In many ways Islamophobia is exploited by mainstream politicians by mobilizing the public and legitimizing their discriminatory policies under the guise of protection from ‘Islamization of Europe’, thus transforming public discourse and relegating Muslims from the mainstream. Far-right parties, particularly those having anti-immigrant and anti-Muslim policies, seem to cash in on economic slowdown and austerity measures.  Since the Paris attacks 2015, the public has become more aggressive towards Muslims, not only in France but across Europe. Assaults against Muslims have skyrocketed. The attacks in Brussels and the developing discourse on Daesh have led to new social movements in Europe, such as the PEIGDA (Patriotic Europeans against the Islamization of West), with coordinated attacks on Muslims across Europe. The phenomenon of ‘homegrown’ terrorists has raised questions of cultural differences between Muslims of Europe and the host countries. This has led to a bigger debate on the assimilation of Muslims in wider communities, while completely neglecting the policy of multiculturalism.

To uncover the roots of Islamophobia we need to dissect the counter-terrorism policies of the West, which were devised after the 9/11 attacks as a part of the ‘War on Terrorism’. Features of emergency law which was enacted include suspension of habeas corpus, house arrest, use of torture, illegal detentions etc., all of which are opposed to basic civil liberties, leading to the marginalization of Muslims within western societies. Caused by an irrational fear of Islam, most Europeans consider Islam to be a grave threat to their culture and civilization, and believe that every young Muslim revealing the signs of radicalization should be monitored thoroughly. Muslims have time and again been targeted through exploiting laws, coercive counter-terrorism policies such as the Patriot Act and the Britain’s Prevent program, and increased surveillance, fast eroding civil liberties of Muslims and constraining their freedom of speech. The West has resorted to fighting terrorism and tyranny by using oppressive measures which has merely prolonged the vicious cycle of violence instead of remedying the original wrong.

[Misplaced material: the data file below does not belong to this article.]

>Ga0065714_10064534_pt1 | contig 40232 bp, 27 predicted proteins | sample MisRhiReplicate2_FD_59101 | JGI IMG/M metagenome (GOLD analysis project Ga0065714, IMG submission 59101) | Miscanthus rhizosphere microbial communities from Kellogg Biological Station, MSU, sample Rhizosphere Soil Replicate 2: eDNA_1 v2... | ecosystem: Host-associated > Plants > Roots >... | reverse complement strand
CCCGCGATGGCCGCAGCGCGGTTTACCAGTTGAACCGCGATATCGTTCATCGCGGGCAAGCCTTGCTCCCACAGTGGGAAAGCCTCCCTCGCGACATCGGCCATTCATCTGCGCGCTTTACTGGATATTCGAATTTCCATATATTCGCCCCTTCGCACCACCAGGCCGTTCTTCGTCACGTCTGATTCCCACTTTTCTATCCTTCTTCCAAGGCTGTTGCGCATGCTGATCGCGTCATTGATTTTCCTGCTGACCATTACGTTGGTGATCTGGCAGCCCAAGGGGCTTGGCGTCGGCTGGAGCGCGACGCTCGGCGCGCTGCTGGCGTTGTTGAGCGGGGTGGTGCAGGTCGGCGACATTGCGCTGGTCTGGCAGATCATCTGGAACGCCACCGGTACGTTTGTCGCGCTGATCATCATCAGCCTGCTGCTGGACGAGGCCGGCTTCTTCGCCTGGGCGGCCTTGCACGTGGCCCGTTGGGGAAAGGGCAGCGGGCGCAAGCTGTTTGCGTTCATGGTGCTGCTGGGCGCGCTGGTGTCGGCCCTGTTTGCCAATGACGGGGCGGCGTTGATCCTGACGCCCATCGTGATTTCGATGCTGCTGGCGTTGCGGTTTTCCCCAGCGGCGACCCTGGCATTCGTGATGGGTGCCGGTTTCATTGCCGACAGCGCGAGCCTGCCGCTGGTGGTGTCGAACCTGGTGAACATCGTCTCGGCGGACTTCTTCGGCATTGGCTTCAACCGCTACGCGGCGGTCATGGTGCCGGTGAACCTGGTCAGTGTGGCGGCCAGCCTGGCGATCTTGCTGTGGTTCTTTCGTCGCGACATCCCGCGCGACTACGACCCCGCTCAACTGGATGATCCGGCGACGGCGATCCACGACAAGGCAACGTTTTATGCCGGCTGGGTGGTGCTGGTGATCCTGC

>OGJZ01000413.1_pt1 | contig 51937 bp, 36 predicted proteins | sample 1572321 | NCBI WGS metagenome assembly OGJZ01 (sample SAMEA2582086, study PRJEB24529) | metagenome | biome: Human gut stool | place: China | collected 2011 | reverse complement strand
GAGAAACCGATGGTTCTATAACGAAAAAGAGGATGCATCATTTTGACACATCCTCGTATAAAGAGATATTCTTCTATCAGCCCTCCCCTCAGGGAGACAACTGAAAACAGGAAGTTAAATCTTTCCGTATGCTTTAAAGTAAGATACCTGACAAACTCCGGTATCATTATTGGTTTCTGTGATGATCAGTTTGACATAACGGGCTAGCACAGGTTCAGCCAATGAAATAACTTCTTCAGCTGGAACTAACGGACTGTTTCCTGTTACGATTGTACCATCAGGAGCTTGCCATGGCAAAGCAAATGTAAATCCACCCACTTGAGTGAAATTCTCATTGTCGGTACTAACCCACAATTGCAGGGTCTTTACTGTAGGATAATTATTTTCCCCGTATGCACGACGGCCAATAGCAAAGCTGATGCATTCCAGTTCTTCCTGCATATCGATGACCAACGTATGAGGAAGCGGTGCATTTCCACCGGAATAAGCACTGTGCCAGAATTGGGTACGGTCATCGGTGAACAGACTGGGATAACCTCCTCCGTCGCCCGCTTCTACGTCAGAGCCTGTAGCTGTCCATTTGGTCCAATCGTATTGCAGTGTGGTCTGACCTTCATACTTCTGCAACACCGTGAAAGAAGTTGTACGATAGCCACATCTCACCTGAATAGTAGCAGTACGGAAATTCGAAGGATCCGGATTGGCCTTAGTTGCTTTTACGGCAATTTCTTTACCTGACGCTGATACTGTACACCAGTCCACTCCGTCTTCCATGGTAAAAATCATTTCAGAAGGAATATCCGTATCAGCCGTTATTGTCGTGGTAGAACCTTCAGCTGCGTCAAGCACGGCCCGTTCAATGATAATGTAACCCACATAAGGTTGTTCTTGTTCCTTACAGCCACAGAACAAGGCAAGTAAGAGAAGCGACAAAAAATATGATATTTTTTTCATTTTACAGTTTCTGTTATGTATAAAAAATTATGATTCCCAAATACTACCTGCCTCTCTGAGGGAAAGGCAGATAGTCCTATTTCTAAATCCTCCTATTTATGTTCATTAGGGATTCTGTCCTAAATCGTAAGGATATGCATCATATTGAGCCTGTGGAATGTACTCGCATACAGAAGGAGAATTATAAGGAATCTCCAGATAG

One cannot deny the fact that the ‘Muslim question’ today plays a vital role in the ‘War on Terror’. Likewise extremists, particularly those involved in attacks on Paris and Brussels, used religious scriptures completely out of context to motivate their followers. However, the practice is not new. In fact the three holy texts- Torah, the New Testament and the Holy Quran- each contain passages that have been misinterpreted and used to justify heinous acts of barbarism. But alienating Islam as a set of belief is equivalent of holding 1.6 billion people responsible for the acts of a handful of people. The causes of conflict and strife in this world are many, and by reducing the entire world’s ill to a single cause or community will establish no justice. A concerted effort is required to fight the real enemy of terrorism and extremism. Most of the terrorist attacks occur in the Muslim world today. Thus it is important to deny leniency to the extremists present among us, to degrade their ability to perpetuate terror, and rob from them their recruits which they use to materialize their monstrous acts. Demonizing Islam and Muslims collectively and creating hysteria out of irrational phobia of Islam would merely exacerbate the problem instead of resolving it.

 

Tehreem Bano

Tehreem Bano

is a Career Diplomat (44th Common) at Ministry of Foreign Affairs Pakistan.

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    Moin Reply

    March 19, 2017 at 9:52 pm

    Excellent analysis!
    I believe Islamophobia continues to be the most overlooked consequence of the War on Terror, and it needs to be talked about.